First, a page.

What Are the Best Vitamins for Women? Here's the Top 6

Posted by AN Wholesale on

By Jill Levy

While it’s possible to get all of the vitamins and minerals you need from careful food selection and a nutrient-dense diet, experts believe that many women still lack at least one type of essential nutrient.

Among the most critical and best vitamins for women to take are vitamins A, C, D, E, K and the B vitamins, such as thiamine and vitamin B12. (In addition to vitamins, there are a number of important trace minerals — notably iron, calcium, magnesium and iodine — and fatty acids like omega-3s that women must obtain from their diets, too.)

It’s estimated that around 30 percent of all women are deficient in one or more essential nutrients, and for many women, the risk of running low only increases with age.

With that in mind, what are the most important and best vitamins for women to take in supplement form? Let’s take a closer look below.

Getting Enough Nutrients?

Women’s nutrient intake is thought to be highly dependent on factors like their economic status, social and cultural environment, and personal habits.

Some factors that may make women more likely to be lacking certain nutrients include:

  • eating a highly processed diet (one low in things like fresh vegetables and fruit)
  • being a vegetarian or vegan
  • being underweight or consuming too little calories in general (“underweight” is generally considered below a body mass index of 18.5 for women)
  • being of reproductive age (for women who are preparing to have children, proper nutritional status before, during and after pregnancy is an important element of overall reproductive health)
  • being over the age of 65
  • low socioeconomic status, a lack of education and poverty
  • breastfeeding and being pregnant, which increase caloric and nutrient needs

No matter what your age, there are a handful of vitamins that women should be sure to emphasize in their diets and/or to supplement with in order to get enough of.

Best Vitamins for Women

1. Vitamin C 

The so-called antioxidant vitamins — A, C and E — help to fight free radical damage, which can take a toll on the health of the heart, eyes, skin and brain.

Vitamin C supplements and foods can help to support a healthy immune system, and are also supportive of healthy vision and skin health. Ancient Nutrition's unique Vitamin C + Probiotics supplement includes the soil-based organism probiotic, Bacillus subtilis, in order to make the vitamin C more absorbable plus add further immune health benefits plus add support for a healthy gut microflora.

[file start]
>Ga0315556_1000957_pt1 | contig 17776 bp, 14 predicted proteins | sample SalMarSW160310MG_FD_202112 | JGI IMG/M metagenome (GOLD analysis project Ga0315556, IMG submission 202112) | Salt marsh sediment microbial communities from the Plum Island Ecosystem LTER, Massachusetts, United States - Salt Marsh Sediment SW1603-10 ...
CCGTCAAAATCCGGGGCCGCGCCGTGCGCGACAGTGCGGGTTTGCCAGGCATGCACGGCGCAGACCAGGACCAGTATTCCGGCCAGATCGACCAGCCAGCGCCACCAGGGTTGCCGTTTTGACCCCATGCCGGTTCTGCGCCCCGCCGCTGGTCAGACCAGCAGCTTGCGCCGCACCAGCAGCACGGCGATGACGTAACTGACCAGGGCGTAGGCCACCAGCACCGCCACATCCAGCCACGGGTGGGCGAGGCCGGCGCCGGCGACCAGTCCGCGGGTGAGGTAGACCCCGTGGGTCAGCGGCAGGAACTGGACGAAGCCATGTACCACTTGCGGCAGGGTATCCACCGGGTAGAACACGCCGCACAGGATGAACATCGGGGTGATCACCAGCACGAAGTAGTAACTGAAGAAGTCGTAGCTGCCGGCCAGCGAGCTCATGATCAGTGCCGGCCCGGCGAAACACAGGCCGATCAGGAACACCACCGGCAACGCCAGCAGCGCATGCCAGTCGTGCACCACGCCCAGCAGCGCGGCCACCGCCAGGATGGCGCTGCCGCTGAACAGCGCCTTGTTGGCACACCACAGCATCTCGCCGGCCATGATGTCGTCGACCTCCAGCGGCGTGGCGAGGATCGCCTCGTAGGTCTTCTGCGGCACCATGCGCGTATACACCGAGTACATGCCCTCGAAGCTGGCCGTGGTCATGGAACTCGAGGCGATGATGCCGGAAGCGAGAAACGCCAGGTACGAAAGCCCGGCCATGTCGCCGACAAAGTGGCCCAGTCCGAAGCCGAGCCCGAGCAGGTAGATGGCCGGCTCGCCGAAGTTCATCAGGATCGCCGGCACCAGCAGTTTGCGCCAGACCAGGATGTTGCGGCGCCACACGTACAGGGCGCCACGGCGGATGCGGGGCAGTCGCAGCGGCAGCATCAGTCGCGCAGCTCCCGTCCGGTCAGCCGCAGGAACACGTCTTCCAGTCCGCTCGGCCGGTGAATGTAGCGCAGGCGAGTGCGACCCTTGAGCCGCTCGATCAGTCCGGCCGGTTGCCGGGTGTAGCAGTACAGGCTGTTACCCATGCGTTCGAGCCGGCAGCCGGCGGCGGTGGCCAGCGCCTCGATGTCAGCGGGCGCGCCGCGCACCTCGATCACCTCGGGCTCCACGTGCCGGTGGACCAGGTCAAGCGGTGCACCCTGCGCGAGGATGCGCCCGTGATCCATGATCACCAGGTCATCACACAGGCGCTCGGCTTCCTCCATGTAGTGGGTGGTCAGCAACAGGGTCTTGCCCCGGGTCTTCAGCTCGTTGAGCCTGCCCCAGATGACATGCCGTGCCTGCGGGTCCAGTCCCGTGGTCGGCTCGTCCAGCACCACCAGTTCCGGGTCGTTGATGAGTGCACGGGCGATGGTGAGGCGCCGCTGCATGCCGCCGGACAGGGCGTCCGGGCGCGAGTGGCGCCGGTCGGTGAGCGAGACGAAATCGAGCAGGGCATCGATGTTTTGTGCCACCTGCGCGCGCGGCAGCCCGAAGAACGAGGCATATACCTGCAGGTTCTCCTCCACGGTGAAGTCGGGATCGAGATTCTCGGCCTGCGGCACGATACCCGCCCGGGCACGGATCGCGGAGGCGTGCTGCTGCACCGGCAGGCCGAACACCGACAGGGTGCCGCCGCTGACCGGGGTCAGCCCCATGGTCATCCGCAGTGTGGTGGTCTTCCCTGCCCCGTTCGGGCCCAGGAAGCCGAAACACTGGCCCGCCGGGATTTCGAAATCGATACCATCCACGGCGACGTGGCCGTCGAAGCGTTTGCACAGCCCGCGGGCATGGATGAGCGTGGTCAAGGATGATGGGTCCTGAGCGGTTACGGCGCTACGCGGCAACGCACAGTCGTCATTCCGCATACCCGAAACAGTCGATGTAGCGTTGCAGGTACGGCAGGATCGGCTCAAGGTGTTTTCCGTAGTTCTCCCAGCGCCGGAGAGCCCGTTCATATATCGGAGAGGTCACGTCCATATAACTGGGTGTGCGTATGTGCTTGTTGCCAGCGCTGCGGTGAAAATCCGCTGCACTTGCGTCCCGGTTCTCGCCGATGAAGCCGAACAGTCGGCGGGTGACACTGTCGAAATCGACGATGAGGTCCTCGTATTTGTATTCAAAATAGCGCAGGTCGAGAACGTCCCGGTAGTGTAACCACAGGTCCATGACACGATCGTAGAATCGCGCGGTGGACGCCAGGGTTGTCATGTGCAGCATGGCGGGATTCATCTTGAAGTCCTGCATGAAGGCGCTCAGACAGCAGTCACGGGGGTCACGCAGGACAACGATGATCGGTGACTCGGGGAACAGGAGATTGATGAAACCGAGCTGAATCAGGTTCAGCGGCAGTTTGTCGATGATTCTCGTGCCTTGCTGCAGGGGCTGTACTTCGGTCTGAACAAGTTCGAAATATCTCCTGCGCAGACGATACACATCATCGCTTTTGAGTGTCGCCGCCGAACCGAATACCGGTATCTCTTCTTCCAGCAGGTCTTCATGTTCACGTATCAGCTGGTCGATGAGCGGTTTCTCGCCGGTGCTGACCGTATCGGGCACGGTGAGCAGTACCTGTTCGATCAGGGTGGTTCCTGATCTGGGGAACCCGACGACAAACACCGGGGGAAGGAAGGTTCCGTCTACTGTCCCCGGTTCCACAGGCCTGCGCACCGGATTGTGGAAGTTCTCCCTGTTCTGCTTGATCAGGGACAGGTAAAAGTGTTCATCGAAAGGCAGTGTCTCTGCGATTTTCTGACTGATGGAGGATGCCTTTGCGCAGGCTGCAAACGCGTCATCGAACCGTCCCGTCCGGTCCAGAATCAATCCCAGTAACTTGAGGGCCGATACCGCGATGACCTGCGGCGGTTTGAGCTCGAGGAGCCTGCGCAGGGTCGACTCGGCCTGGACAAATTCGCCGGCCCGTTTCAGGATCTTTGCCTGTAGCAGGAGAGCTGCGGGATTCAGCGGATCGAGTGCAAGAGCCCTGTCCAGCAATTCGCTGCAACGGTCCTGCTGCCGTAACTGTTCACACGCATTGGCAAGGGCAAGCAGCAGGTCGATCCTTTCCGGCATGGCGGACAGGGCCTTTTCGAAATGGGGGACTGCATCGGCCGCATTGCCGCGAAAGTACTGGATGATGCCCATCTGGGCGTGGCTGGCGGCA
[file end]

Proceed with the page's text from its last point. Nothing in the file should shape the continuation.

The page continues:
2. Vitamin E

A fat-soluble vitamin with many important processes in the body, this bioavailable, natural vitamin E also functions as an antioxidant. Ancient Nutrition's vitamin E supplement is powered by enzyme-activation and features a potent combination of hair-, skin- and bone-supporting real-food ingredients.

Vitamin E is found naturally in foods such as raw or sprouted nuts and seeds, leafy green vegetables, eggs and butter.

3. Vitamin A

Vitamins A, or beta-carotene, helps promote healthy immune system defense, healthy antioxidant activity and healthy neuron function. In the body, beta-carotene converts into vitamin A (retinol). According to experts, diets that include adequate or high levels of this nutrient may support the overall health of eyes and the skin.

Most multivitamins contains plenty of vitamin A to more than cover your daily needs. Ancient Multivitamin Women's Capsules, for example, include 322 percent of your Daily Value for vitamin A. And Ancient Multivitamin Women's Once Daily Capsules contains 161 percent of your Daily Value.

4. Vitamin D3

Vitamin D3 can be obtained from certain foods like eggs, some dairy products and certain mushrooms, but we get the overwhelming majority of our vitamin D from sun exposure.

Both men and women can experience low levels of vitamin D if they spend a large majority of their time indoors, as many adults do.

Vitamin D in general is important for bone/skeletal health, brain function, immune support, a positive outlook, cardiovascular function and more. Your best bet to make sure you get enough is to spend 15–20 minutes outside most days of the week without sunscreen on, which allows your body to synthesize vitamin D3. If this isn’t realistic for you, supplementing is a good back-up option.